The Aspen Institute’s Food & Society Program and Share our Strength explore the relationship between the food movement and historic inequities
Contact: Jon Purves
The Aspen Institute
Washington, DC, October 21, 2020 – Today, Food & Society at the Aspen Institute and Share Our Strength announced a new collaborative speaker series, Conversations on Food Justice. Conversations will examine the roots and evolution of the food movement and how it intersects with race and class, as well as health, educational, and environmental inequities. The food justice movement as we know it today was born of the legacy of organizations like the Black Panther Party, which launched the Free Breakfast Initiative in 1966. This first session will explore the origins of the food justice movement, and how it intersects with fostering racial equality.
The inaugural session, The Radical Origins of Free Breakfast and the Food Justice Movement, will take place on Thursday, October 29th from 2-3pm ET and will feature as moderator Norbert Wilson, professor of Food, Economics, and Community at Duke Divinity School, in conversation with Ericka Huggins, educator and a former member and leader of the Black Panther Party, and Devita Davison, executive director of FoodLab Detroit. , and registration will be free and open to the public. Conversations on Food Justice will include a multitude of diverse voices to discuss the consequences of unequal food access, and how the food justice movement can be a catalyst for equity.
“The pandemic has exacerbated a problem that even beforehand was unacceptable,” says Share Our Strength’s Founder and Executive Chair, Billy Shore. “If we don’t aim our efforts toward food justice, then anti-hunger work – though essential – will be just a band-aid, not a solution. Conversations on Food Justice will elevate voices that educate, inspire, and challenge ourselves and others to go beyond charitable responses and address the root causes of why so many Americans experience hunger. This is a solvable problem.”
“Good food can be good only if it has been raised by people who are treated and paid fairly,” says Corby Kummer, executive director of Food & Society at the Aspen Institute. “At a time when the safety as well as the rights of farmers, food-service workers, and even restaurant diners are threatened every day, the conversations we’re lucky enough to be holding with Share Our Strength can bring to the forefront the people fighting for justice day by day.”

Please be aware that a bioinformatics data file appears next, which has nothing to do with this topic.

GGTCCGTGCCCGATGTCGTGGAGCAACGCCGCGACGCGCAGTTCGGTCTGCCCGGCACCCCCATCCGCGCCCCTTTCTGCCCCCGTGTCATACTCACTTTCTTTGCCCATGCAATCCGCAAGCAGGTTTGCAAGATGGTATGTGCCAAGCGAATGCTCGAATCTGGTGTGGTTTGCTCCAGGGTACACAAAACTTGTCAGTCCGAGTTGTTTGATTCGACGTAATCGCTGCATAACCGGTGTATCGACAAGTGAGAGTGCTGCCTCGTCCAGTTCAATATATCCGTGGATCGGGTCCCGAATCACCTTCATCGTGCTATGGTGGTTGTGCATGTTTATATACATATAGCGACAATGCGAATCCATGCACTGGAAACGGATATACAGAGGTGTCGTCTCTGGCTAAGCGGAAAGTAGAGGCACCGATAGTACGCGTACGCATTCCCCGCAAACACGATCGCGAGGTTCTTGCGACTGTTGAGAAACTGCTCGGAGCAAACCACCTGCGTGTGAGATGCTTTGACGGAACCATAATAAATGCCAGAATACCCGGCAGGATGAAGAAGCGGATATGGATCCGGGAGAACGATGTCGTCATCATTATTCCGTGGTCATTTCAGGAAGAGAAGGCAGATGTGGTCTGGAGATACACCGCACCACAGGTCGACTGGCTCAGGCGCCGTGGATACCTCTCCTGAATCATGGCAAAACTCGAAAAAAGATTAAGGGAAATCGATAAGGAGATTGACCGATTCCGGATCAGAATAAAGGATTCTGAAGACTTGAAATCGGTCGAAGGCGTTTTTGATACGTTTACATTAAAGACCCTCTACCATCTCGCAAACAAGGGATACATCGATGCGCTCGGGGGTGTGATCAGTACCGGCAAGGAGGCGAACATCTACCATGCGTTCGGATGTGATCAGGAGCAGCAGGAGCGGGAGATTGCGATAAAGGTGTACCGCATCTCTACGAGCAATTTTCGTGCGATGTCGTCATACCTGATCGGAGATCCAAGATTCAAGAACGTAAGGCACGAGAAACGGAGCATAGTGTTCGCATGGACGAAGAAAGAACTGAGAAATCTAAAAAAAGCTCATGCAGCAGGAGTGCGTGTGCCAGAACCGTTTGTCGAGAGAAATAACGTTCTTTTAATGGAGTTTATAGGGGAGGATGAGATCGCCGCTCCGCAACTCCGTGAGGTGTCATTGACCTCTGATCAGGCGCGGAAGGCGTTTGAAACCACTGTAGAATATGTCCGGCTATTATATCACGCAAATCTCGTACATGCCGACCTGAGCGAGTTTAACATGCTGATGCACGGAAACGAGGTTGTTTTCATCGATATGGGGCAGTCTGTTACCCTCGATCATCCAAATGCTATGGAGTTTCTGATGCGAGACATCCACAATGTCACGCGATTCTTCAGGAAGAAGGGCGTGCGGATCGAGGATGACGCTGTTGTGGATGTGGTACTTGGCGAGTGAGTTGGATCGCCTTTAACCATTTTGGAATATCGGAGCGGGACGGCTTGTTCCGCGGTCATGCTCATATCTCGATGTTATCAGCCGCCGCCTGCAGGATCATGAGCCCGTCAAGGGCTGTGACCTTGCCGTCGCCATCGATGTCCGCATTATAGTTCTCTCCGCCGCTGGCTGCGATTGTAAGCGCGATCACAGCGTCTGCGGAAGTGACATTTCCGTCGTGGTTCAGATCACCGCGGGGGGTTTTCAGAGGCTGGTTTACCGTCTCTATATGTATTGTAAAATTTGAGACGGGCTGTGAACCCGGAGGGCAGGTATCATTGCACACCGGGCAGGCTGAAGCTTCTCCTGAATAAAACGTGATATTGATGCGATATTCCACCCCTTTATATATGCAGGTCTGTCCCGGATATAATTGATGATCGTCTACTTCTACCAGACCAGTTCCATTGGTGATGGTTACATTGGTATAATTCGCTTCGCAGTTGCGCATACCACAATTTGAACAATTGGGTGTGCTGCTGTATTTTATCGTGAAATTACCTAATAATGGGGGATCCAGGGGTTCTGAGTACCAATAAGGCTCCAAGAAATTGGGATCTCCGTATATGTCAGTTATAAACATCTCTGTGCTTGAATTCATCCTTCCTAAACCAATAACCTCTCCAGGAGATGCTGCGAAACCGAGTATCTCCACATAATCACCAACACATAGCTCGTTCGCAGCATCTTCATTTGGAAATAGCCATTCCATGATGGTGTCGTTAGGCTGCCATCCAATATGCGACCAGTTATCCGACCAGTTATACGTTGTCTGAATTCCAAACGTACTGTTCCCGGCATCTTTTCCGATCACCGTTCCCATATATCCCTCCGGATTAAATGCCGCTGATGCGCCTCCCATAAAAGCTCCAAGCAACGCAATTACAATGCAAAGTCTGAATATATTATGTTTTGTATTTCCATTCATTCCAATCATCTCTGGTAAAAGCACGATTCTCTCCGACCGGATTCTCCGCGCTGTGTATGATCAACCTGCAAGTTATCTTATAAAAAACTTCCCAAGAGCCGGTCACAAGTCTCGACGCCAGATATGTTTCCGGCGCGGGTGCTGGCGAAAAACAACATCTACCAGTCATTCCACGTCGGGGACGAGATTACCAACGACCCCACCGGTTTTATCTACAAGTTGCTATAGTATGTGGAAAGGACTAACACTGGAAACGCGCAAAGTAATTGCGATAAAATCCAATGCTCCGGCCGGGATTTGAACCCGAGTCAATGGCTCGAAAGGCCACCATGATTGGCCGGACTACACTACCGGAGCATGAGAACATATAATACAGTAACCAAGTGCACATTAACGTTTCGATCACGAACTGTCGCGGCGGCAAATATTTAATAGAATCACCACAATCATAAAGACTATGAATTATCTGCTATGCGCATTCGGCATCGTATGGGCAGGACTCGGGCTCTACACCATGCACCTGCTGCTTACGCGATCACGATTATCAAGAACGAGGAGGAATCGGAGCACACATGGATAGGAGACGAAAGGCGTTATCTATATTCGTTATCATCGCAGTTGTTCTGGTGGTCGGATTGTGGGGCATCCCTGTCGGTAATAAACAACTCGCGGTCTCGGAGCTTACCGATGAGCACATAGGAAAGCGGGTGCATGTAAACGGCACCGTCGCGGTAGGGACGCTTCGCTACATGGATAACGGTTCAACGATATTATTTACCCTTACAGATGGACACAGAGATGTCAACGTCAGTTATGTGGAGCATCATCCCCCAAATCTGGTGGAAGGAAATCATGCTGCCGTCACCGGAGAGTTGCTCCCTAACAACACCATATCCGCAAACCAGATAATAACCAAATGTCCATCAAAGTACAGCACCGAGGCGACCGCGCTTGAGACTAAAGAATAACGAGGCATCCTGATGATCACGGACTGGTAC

“The mission of the Aspen Institute is to drive change toward a free, just, and equitable society,” says Dan Porterfield, the Institute’s president and CEO. “Share Our Strength shares that vision and we’ve long admired its inspiring work. The No Kid Hungry campaign is a national model for how to scale efforts that literally save lives, and we’re thrilled to partner with them.”
Registration and program schedule are available at the Aspen Institute’s virtual events page. Sessions will be recorded and archived on the Share Our Strength and Food & Society . The next discussion, projected for the first week of December, will examine the perceptions, policies, and practices that keep people hungry, and how safety net programs like SNAP and WIC can be reimagined to fill gaps in access to healthy and affordable food.
Share Our Strength is ending hunger and poverty – in the United States and abroad. Through proven, effective campaigns like No Kid Hungry and Cooking Matters, we connect people who care to ideas that work.
Food & Society at the Aspen Institute brings together public health leaders, policymakers, researchers, farmers, chefs, food makers, and entrepreneurs to find practical solutions to food system challenges and inequities. The common goal is to help people of all income levels eat better and more healthful diets—and to enjoy them bite by bite.